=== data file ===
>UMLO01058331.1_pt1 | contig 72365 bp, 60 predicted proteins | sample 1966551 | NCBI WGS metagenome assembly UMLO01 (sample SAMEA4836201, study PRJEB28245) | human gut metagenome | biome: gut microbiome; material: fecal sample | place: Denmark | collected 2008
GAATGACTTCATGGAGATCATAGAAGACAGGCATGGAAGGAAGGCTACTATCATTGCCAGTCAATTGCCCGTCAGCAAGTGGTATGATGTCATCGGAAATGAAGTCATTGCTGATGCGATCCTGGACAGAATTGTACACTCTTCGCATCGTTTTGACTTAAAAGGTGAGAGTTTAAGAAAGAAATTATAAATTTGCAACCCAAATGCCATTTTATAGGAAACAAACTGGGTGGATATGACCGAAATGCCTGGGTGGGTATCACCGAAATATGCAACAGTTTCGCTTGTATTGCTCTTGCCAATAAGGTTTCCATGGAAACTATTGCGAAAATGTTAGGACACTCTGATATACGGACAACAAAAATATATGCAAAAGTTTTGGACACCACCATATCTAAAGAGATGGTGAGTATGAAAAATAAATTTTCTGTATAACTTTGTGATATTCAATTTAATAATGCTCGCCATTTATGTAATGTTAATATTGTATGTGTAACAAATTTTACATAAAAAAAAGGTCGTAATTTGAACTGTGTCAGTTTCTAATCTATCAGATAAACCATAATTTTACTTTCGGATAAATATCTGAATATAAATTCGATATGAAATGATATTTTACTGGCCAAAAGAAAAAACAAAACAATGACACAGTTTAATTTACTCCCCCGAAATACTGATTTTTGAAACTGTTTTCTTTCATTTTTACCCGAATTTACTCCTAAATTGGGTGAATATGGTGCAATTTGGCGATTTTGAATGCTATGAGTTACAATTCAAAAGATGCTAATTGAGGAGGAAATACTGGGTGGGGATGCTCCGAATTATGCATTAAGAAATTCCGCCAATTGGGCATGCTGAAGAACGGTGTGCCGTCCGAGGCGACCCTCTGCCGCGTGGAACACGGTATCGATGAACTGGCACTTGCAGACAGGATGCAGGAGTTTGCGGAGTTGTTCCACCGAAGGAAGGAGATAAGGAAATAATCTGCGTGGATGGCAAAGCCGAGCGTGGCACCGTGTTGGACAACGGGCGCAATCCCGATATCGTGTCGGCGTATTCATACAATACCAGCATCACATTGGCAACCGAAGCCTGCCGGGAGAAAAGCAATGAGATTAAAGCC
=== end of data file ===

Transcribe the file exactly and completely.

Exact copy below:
>UMLO01058331.1_pt1 | contig 72365 bp, 60 predicted proteins | sample 1966551 | NCBI WGS metagenome assembly UMLO01 (sample SAMEA4836201, study PRJEB28245) | human gut metagenome | biome: gut microbiome; material: fecal sample | place: Denmark | collected 2008
GAATGACTTCATGGAGATCATAGAAGACAGGCATGGAAGGAAGGCTACTATCATTGCCAGTCAATTGCCCGTCAGCAAGTGGTATGATGTCATCGGAAATGAAGTCATTGCTGATGCGATCCTGGACAGAATTGTACACTCTTCGCATCGTTTTGACTTAAAAGGTGAGAGTTTAAGAAAGAAATTATAAATTTGCAACCCAAATGCCATTTTATAGGAAACAAACTGGGTGGATATGACCGAAATGCCTGGGTGGGTATCACCGAAATATGCAACAGTTTCGCTTGTATTGCTCTTGCCAATAAGGTTTCCATGGAAACTATTGCGAAAATGTTAGGACACTCTGATATACGGACAACAAAAATATATGCAAAAGTTTTGGACACCACCATATCTAAAGAGATGGTGAGTATGAAAAATAAATTTTCTGTATAACTTTGTGATATTCAATTTAATAATGCTCGCCATTTATGTAATGTTAATATTGTATGTGTAACAAATTTTACATAAAAAAAAGGTCGTAATTTGAACTGTGTCAGTTTCTAATCTATCAGATAAACCATAATTTTACTTTCGGATAAATATCTGAATATAAATTCGATATGAAATGATATTTTACTGGCCAAAAGAAAAAACAAAACAATGACACAGTTTAATTTACTCCCCCGAAATACTGATTTTTGAAACTGTTTTCTTTCATTTTTACCCGAATTTACTCCTAAATTGGGTGAATATGGTGCAATTTGGCGATTTTGAATGCTATGAGTTACAATTCAAAAGATGCTAATTGAGGAGGAAATACTGGGTGGGGATGCTCCGAATTATGCATTAAGAAATTCCGCCAATTGGGCATGCTGAAGAACGGTGTGCCGTCCGAGGCGACCCTCTGCCGCGTGGAACACGGTATCGATGAACTGGCACTTGCAGACAGGATGCAGGAGTTTGCGGAGTTGTTCCACCGAAGGAAGGAGATAAGGAAATAATCTGCGTGGATGGCAAAGCCGAGCGTGGCACCGTGTTGGACAACGGGCGCAATCCCGATATCGTGTCGGCGTATTCATACAATACCAGCATCACATTGGCAACCGAAGCCTGCCGGGAGAAAAGCAATGAGATTAAAGCC